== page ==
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Great Disappointments: How to Cope With Them



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I think one of the severest disappointments I ever had took place during my junior year in academy.

Our English teacher always gave an A+ to the student with the highest score in any sixweek grading period. I was racing neck and neck with my roommate for the grade. She got it—by three points.

It wouldn’t have been so bad if I hadn’t given everything I had to get the grade. But I had, and that time my best wasn’t good enough. It was a crushing blow.

There have been other disappointments in my life: not getting a job I really wanted; breaking up with a guy I liked and admired; not going on a trip I had my heart set on. A friend told me that one of her worst disappointments came when she wasn’t accepted to the graduate school she particularly wanted to attend.

We aren’t the only ones who suffer disappointments. People we consider to be giants of faith have also suffered them. When John the Baptist was in prison awaiting execution, he began to wonder whether his entire life had been a failure. Mary and Martha had sent for Christ, confident that He would heal their brother, Lazarus, and it was with almost overwhelming disappointment that they watched him die.

The early pioneers of our church met with trial and disappointment time after time. In fact, today is the anniversary of one of their huge disappointments. Ellen White wrote this: “We acknowledge with humility of soul and with repentance that our faith and courage have been severely tried and that we have sometimes failed to trust wholly in Him who has appointed us our work. When we gather courage again, after sore disappointment and trials, we deeply regret that we ever distrusted God, gave way to human weaknesses, and permitted discouragement to cloud our faith and lessen our confidence in God. I have been shown that God’s ancient servants suffered disappointments and discouragements as well as we poor mortals. We were in good company; nevertheless this did not excuse us.”1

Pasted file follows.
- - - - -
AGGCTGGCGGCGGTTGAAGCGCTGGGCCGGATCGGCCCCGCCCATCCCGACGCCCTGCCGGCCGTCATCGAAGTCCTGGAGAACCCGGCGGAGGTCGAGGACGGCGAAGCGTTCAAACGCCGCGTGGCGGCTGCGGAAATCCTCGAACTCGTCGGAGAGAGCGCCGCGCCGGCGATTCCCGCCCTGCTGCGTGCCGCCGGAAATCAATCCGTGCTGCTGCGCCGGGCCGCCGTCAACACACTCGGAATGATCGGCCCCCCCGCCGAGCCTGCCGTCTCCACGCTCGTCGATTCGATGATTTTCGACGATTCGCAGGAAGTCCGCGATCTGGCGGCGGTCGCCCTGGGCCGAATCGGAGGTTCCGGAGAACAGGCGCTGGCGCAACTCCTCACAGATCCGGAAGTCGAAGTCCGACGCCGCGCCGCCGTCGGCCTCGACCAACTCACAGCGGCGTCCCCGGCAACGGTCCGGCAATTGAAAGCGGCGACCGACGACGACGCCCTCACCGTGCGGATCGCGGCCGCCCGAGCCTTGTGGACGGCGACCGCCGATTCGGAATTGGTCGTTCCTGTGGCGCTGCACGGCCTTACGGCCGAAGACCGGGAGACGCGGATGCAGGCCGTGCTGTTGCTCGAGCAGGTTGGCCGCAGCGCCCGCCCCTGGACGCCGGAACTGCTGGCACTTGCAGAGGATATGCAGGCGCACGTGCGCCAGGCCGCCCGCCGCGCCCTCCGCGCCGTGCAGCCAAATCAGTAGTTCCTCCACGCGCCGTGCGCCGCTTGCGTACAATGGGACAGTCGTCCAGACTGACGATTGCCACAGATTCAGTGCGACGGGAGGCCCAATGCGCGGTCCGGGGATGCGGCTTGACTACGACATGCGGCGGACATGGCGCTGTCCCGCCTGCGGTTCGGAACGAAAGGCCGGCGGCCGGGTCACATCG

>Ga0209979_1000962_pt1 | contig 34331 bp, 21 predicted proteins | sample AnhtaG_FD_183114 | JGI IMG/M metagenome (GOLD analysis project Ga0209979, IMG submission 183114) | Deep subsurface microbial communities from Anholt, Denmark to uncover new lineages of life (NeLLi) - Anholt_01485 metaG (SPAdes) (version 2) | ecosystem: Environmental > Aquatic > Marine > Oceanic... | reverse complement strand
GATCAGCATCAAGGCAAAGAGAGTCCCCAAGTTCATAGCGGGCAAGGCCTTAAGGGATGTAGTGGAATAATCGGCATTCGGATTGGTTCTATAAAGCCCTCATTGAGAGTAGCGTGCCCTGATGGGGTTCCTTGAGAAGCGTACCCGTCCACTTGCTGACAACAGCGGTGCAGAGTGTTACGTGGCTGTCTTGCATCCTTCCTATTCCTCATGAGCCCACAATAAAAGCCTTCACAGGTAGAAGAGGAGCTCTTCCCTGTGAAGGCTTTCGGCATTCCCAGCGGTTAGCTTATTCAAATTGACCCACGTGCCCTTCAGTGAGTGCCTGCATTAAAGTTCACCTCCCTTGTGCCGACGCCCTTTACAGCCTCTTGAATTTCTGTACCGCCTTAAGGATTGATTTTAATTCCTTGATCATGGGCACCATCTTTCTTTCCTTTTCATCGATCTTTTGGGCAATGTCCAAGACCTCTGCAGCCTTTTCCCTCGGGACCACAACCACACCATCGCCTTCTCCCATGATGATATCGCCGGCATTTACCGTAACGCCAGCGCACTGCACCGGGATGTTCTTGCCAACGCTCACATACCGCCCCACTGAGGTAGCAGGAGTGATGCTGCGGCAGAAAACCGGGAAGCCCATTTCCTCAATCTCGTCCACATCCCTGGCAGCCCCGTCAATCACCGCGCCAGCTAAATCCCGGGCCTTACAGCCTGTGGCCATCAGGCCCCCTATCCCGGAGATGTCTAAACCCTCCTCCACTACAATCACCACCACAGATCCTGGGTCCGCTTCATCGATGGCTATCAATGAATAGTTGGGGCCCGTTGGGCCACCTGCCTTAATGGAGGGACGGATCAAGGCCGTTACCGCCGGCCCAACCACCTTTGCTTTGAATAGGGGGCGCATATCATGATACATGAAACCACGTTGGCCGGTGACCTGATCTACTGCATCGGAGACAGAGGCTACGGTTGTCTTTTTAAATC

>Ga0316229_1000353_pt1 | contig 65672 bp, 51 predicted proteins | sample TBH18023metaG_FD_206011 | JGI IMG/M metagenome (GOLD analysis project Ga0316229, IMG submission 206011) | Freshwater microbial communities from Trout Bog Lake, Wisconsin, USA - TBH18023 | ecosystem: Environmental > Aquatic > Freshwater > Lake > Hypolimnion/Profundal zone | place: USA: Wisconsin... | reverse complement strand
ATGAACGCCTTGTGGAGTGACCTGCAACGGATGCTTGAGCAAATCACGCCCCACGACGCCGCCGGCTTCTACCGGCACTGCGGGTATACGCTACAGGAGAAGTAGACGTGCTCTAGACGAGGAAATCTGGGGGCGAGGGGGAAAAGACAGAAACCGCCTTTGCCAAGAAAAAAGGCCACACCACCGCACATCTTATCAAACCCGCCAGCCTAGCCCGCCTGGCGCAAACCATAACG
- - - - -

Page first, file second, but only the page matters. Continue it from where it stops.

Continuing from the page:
Handle it
Disappointments come in varying degrees of intensity, from minor to the crushing-blow variety. Maybe the disappointment with which you must cope right now is not having a date to the fall school picnic, not being able to go to the school of your choice, or not being able to go home for an upcoming school leave. Whatever it is, the disappointment itself won’t affect your life nearly as much as the way you handle it. The right way can turn the whole incident into a positive experience. The wrong way can affect your life negatively for a long while. Here, then, are some suggestions for coping with disappointment:

Don’t put all your eggs in one basket. This, rather than being a way to cope, is a way to avoid disappointment. If you have made all your plans revolve around one person or being accepted by one school, you multiply your chances of being disappointed. Keep alternatives in mind; they may come in handy.

Look for alternatives. My friend who wasn’t accepted to the first school of her choice had applied to another and also planned to go as a student missionary if neither school worked out. If your family can’t go on a vacation this year, maybe you could plan several activities that you can do right at home: plan an all-day picnic, go to free activities offered in your city, have a yard-cleaning party, spend the day at the zoo.